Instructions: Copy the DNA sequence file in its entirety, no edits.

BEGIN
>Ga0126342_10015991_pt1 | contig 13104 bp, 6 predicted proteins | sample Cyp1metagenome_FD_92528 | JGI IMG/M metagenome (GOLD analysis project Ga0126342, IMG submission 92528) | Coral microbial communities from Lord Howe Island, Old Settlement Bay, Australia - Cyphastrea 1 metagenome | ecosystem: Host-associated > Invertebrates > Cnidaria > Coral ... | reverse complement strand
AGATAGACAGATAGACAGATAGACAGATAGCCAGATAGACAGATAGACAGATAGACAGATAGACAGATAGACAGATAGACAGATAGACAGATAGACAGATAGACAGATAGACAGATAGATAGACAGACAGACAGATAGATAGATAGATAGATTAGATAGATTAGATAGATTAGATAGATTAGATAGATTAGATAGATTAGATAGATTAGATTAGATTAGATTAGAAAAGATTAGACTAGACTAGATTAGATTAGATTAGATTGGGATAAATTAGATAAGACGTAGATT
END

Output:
>Ga0126342_10015991_pt1 | contig 13104 bp, 6 predicted proteins | sample Cyp1metagenome_FD_92528 | JGI IMG/M metagenome (GOLD analysis project Ga0126342, IMG submission 92528) | Coral microbial communities from Lord Howe Island, Old Settlement Bay, Australia - Cyphastrea 1 metagenome | ecosystem: Host-associated > Invertebrates > Cnidaria > Coral ... | reverse complement strand
AGATAGACAGATAGACAGATAGACAGATAGCCAGATAGACAGATAGACAGATAGACAGATAGACAGATAGACAGATAGACAGATAGACAGATAGACAGATAGACAGATAGACAGATAGATAGACAGACAGACAGATAGATAGATAGATAGATTAGATAGATTAGATAGATTAGATAGATTAGATAGATTAGATAGATTAGATAGATTAGATTAGATTAGATTAGAAAAGATTAGACTAGACTAGATTAGATTAGATTAGATTGGGATAAATTAGATAAGACGTAGATT